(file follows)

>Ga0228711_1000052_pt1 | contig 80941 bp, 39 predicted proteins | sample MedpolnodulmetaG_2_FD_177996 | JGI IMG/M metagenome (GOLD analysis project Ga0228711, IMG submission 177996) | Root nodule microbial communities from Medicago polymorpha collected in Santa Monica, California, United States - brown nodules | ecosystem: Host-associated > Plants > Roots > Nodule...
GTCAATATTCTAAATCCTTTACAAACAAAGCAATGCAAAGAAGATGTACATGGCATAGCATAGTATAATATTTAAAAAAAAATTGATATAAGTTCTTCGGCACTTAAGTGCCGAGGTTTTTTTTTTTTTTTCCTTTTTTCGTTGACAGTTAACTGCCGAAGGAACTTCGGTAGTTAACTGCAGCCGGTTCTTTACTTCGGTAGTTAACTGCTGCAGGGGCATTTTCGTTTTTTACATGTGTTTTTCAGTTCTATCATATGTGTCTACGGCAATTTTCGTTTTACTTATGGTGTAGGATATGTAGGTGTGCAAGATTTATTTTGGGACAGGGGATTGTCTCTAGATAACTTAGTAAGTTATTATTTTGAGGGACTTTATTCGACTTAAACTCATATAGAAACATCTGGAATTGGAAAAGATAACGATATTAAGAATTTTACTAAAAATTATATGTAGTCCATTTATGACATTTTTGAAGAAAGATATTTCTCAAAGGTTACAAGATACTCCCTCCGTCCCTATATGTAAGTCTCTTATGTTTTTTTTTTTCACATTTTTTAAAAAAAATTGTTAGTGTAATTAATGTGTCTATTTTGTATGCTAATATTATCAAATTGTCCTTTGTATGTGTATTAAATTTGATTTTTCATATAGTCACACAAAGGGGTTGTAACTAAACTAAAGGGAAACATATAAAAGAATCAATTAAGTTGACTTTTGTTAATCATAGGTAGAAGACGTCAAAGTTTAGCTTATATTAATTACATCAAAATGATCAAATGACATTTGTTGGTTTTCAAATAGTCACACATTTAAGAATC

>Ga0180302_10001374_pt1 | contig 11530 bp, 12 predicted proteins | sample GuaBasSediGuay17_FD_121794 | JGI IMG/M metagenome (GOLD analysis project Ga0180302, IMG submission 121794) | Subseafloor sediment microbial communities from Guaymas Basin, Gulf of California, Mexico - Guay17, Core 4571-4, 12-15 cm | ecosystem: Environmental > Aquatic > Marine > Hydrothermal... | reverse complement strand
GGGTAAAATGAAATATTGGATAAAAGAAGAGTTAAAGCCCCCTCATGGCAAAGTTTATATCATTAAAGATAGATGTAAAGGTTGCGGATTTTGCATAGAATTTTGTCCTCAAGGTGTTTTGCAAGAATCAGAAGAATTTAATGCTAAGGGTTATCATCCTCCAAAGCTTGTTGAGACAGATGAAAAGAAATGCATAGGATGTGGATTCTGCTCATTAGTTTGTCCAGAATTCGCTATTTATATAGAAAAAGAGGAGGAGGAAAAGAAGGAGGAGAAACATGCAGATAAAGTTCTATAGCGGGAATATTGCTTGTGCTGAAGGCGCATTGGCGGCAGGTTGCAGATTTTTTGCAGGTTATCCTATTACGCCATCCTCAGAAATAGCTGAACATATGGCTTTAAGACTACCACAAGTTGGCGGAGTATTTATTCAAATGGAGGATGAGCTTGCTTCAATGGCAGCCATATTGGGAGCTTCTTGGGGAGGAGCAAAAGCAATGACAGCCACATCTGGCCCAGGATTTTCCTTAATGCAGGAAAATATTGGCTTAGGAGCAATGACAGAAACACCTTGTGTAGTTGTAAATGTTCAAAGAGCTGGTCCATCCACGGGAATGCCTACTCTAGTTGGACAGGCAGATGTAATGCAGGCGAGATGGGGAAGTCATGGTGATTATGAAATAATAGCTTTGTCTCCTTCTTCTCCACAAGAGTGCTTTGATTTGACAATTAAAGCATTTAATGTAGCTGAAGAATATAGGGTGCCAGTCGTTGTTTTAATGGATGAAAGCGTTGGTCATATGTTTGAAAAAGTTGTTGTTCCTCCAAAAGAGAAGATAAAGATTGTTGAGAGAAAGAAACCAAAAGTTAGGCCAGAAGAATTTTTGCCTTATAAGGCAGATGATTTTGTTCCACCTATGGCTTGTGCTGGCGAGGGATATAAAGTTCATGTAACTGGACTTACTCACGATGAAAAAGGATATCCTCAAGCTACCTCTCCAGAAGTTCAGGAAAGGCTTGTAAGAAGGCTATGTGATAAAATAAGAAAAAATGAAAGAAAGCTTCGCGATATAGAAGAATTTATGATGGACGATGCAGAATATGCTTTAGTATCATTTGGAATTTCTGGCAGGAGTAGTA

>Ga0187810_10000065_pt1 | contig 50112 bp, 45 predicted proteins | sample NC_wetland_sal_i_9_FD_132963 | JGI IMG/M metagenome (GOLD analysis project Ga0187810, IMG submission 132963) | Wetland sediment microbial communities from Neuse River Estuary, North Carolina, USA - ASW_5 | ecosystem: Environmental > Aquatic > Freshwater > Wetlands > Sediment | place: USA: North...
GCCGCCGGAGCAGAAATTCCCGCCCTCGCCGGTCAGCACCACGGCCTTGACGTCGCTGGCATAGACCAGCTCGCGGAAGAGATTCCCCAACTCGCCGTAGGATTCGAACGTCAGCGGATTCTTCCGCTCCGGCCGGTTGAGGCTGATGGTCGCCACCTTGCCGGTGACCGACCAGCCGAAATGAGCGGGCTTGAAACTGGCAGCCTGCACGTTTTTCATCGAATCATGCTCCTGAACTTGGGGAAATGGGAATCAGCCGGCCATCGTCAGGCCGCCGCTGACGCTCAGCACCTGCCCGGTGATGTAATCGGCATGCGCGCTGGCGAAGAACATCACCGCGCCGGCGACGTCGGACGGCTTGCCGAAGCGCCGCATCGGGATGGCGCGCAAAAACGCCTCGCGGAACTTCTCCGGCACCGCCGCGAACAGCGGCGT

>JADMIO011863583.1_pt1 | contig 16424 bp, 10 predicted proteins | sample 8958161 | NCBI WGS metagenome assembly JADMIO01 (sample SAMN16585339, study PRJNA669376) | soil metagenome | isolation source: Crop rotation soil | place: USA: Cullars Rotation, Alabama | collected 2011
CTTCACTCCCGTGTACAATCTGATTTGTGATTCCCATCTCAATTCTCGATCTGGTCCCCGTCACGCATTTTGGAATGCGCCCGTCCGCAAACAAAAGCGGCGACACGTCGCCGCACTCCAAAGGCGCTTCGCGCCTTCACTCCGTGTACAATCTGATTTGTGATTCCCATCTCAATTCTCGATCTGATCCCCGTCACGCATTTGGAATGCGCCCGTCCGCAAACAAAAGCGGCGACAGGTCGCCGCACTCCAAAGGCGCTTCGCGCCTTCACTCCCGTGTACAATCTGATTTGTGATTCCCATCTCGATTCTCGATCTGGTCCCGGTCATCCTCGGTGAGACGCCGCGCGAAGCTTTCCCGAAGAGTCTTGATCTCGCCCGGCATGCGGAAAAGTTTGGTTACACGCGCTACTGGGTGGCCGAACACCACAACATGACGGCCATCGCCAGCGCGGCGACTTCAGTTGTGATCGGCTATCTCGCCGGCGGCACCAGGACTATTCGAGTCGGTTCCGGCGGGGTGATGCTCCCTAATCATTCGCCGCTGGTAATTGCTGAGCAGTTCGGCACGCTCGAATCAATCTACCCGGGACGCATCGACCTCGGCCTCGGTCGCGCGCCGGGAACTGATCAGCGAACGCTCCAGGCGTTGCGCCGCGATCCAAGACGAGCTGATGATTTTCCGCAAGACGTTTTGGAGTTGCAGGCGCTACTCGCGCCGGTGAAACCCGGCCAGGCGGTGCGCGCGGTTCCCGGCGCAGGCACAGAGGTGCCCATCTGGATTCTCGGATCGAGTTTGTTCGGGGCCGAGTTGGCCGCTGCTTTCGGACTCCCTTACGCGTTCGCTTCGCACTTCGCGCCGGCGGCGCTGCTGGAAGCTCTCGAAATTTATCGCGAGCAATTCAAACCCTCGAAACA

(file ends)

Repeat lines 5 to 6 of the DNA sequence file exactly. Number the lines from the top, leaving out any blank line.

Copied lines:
>Ga0187810_10000065_pt1 | contig 50112 bp, 45 predicted proteins | sample NC_wetland_sal_i_9_FD_132963 | JGI IMG/M metagenome (GOLD analysis project Ga0187810, IMG submission 132963) | Wetland sediment microbial communities from Neuse River Estuary, North Carolina, USA - ASW_5 | ecosystem: Environmental > Aquatic > Freshwater > Wetlands > Sediment | place: USA: North...
GCCGCCGGAGCAGAAATTCCCGCCCTCGCCGGTCAGCACCACGGCCTTGACGTCGCTGGCATAGACCAGCTCGCGGAAGAGATTCCCCAACTCGCCGTAGGATTCGAACGTCAGCGGATTCTTCCGCTCCGGCCGGTTGAGGCTGATGGTCGCCACCTTGCCGGTGACCGACCAGCCGAAATGAGCGGGCTTGAAACTGGCAGCCTGCACGTTTTTCATCGAATCATGCTCCTGAACTTGGGGAAATGGGAATCAGCCGGCCATCGTCAGGCCGCCGCTGACGCTCAGCACCTGCCCGGTGATGTAATCGGCATGCGCGCTGGCGAAGAACATCACCGCGCCGGCGACGTCGGACGGCTTGCCGAAGCGCCGCATCGGGATGGCGCGCAAAAACGCCTCGCGGAACTTCTCCGGCACCGCCGCGAACAGCGGCGT